4 Shots From 4 Inaugural Oscar Winners: Wings, Sunrise, The Last Command, Seventh Heaven


4 Shots From 4 Films is just what it says it is, 4 shots from 4 of our favorite films. As opposed to the reviews and recaps that we usually post, 4 Shots From 4 Films lets the visuals do the talking.

Today is the 90th anniversary of the very first Academy Awards ceremony!

On May 16th, 1929, a private dinner was held at the Hollywood Roosevelt Hotel in Los Angeles, California.  The dinner was largely meant to celebrate the establishment of the Academy of Motion Picture Arts and Sciences.  The brainchild of Louis B. Mayer, the AMPAS was founded to help mediate labor disputes between the studios and the unions.  As almost an afterthought, it was decided that AMPAS would also give out annual awards to honor the best films of the year.

12 awards were handed out on May 16th, before an audience of 270 people.  The entire awards ceremony took 15 minutes.  That’s quite a contrast to what the Academy eventually became.

In honor of that 15-minute ceremony, here’s….

4 Shots From 4 Films Honored At The Very First Oscar Ceremony

Wings (1927, dir by William Wellman) Won The Outstanding Production Awards

Sunrise (1927, dir by F.W. Murnau) Won Best Unique and Artistic Picture

The Last Command (1928, dir by Josef von Sternberg) Won Best Actor — Emil Jannings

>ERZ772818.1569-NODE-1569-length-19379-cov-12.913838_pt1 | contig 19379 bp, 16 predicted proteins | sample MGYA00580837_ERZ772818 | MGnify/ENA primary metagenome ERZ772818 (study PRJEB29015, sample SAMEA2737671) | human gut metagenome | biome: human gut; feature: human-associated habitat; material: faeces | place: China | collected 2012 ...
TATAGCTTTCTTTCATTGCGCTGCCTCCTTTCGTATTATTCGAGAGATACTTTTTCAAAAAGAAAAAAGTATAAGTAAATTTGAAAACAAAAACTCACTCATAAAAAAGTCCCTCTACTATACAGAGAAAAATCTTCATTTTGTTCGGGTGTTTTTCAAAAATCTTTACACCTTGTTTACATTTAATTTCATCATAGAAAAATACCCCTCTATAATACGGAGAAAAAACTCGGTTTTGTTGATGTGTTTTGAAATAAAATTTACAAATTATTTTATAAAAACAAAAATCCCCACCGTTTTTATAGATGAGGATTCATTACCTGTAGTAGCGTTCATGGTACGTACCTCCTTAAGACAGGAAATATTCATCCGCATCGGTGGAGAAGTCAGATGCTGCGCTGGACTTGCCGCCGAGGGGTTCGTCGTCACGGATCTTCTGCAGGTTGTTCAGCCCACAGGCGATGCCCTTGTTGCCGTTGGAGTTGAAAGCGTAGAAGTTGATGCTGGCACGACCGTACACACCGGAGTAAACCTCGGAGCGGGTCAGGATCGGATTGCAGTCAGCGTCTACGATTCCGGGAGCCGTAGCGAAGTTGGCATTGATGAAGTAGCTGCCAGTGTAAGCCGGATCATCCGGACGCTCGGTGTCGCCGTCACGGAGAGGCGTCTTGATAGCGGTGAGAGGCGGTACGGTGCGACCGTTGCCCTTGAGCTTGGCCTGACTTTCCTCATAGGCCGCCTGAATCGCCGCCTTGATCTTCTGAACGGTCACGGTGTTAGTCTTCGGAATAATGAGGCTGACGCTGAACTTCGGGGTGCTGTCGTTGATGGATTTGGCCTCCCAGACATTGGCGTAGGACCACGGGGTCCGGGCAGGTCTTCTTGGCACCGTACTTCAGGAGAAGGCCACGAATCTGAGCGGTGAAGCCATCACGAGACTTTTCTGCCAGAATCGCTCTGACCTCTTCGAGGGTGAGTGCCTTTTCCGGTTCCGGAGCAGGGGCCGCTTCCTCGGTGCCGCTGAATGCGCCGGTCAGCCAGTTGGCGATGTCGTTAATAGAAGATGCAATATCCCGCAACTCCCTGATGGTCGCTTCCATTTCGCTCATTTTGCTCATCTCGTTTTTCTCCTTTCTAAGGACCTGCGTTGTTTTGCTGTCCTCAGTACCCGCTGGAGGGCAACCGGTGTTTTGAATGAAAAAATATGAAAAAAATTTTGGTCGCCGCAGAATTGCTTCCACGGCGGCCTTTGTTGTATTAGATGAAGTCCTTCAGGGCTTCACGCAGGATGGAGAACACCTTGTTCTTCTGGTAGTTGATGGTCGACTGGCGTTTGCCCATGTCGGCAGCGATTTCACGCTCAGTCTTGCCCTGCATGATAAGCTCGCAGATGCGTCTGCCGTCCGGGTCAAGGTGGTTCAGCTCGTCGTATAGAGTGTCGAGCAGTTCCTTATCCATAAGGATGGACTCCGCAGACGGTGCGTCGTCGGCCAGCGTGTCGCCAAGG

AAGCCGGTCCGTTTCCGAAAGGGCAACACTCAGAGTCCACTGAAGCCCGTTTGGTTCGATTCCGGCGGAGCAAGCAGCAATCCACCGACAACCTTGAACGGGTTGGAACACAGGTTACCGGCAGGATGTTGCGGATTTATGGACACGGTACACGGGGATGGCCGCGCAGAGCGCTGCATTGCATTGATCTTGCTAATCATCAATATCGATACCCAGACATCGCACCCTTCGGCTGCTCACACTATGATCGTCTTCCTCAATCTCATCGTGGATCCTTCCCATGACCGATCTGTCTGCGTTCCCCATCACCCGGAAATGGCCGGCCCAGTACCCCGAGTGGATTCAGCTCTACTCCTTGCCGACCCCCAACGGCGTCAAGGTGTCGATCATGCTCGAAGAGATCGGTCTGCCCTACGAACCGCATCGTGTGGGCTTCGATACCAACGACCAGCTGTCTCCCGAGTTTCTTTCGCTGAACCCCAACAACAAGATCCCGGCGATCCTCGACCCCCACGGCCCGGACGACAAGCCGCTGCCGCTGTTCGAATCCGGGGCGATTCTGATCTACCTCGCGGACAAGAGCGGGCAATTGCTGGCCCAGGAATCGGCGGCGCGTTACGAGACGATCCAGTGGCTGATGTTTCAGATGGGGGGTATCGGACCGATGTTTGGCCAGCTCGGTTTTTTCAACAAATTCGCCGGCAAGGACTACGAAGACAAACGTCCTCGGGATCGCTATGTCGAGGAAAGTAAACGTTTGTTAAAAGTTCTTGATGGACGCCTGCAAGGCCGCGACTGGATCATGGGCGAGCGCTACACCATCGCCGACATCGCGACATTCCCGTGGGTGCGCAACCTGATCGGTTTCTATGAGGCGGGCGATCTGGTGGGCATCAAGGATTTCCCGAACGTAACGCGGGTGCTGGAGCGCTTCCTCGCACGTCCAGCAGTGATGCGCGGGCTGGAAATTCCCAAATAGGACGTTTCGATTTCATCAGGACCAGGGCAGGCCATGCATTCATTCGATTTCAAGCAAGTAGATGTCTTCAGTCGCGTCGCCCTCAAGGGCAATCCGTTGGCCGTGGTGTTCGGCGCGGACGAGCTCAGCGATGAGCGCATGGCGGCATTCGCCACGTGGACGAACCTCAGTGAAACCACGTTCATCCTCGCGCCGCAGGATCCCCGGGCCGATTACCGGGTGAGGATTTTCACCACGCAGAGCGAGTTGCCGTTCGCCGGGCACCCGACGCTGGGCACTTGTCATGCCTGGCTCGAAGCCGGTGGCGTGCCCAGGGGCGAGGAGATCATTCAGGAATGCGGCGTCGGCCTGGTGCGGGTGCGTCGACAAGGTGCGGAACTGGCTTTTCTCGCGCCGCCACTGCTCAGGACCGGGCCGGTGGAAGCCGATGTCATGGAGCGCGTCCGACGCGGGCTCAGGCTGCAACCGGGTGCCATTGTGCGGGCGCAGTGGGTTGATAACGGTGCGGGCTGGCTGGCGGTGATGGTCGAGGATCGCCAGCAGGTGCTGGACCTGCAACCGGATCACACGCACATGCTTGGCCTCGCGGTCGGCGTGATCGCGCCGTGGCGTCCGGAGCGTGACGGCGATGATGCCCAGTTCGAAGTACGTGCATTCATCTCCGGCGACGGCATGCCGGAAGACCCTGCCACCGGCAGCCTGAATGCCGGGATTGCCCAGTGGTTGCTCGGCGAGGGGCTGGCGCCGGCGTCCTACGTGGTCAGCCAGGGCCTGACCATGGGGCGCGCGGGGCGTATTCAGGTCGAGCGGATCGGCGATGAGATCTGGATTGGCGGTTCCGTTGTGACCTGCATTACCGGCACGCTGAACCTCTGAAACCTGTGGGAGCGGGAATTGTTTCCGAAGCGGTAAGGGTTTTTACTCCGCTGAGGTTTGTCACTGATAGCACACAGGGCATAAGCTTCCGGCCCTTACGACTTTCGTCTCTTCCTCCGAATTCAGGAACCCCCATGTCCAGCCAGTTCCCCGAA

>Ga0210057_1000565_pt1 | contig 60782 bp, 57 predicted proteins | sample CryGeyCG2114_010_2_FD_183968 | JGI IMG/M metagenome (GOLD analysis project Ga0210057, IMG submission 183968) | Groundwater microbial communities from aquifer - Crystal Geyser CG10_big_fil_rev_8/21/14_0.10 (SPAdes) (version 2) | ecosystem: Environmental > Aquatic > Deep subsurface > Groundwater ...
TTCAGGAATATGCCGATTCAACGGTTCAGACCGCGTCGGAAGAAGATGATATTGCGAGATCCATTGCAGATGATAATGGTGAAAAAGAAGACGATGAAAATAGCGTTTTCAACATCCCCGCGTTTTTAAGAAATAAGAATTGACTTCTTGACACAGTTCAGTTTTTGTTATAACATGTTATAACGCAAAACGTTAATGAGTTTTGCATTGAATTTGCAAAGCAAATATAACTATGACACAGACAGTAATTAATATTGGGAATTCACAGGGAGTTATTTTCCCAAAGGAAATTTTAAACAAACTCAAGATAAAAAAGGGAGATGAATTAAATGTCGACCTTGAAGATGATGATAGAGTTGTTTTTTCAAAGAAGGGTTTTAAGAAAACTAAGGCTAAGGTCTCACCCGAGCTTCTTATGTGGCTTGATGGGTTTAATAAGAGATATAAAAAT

Seventh Heaven (1927, dir by Frank Borzage) Winner Best Actress — Janet Gaynor

Along with her performance in Seventh Heaven, Janet Gaynor was also honored for her work in Street Angel and Sunrise.  Emil Jannings was honored for his work in both The Last Command and The Way of all Flesh,

Here’s what else won at the inaugural Oscar ceremony:

Best Direction, Comedy Picture — Lewis Milestone for Two Arabian Knights

Best Direction, Drama Picture — Frank Borzage for Seventh Heaven

Best Original Story — Ben Hecht for Underworld

Best Adaptation — Benjamin Glazer for Seventh Heaven, based on the play by Austin Strong

Best Art Direction — William Cameron Menzies for The Dove and Tempest

Best Cinematography — Charles Rosher and Karl Struss for Sunrise

Best Engineering Effects — Roy Pomeroy for Wings

Best Title Writing — Joseph Farnham for Fair Co-Ed; Laugh, Clown, Laugh; and Telling the World.

Spy in the House of Love: Alfred Hitchcock’s NOTORIOUS (RKO 1946) — cracked rear viewer


You won’t find a more glamorous pair of spies than Cary Grant and Ingrid Bergman in Alfred Hitchcock’s NOTORIOUS… except maybe in other films that feature Cary Grant as a spy! The Master of Suspense once again goes full speed ahead in bringing this exciting espionage caper to the screen loaded with the usual “Hitchcock Touches”, and […]

via Spy in the House of Love: Alfred Hitchcock’s NOTORIOUS (RKO 1946) — cracked rear viewer

Darkness on the Edge of Town: WHERE THE SIDEWALK ENDS (20th Century Fox 1950)


cracked rear viewer

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I recorded WHERE THE SIDEWALK ENDS way back in June, and haven’t watched it until just recently. It was well worth the wait, for this is one of the finest noirs I’ve seen yet. Director Otto Preminger reunited with the stars of his film LAURA, Dana Andrews and Gene Tierney, to give us a bleak crime drama that more than holds its own with the best films noir of the era.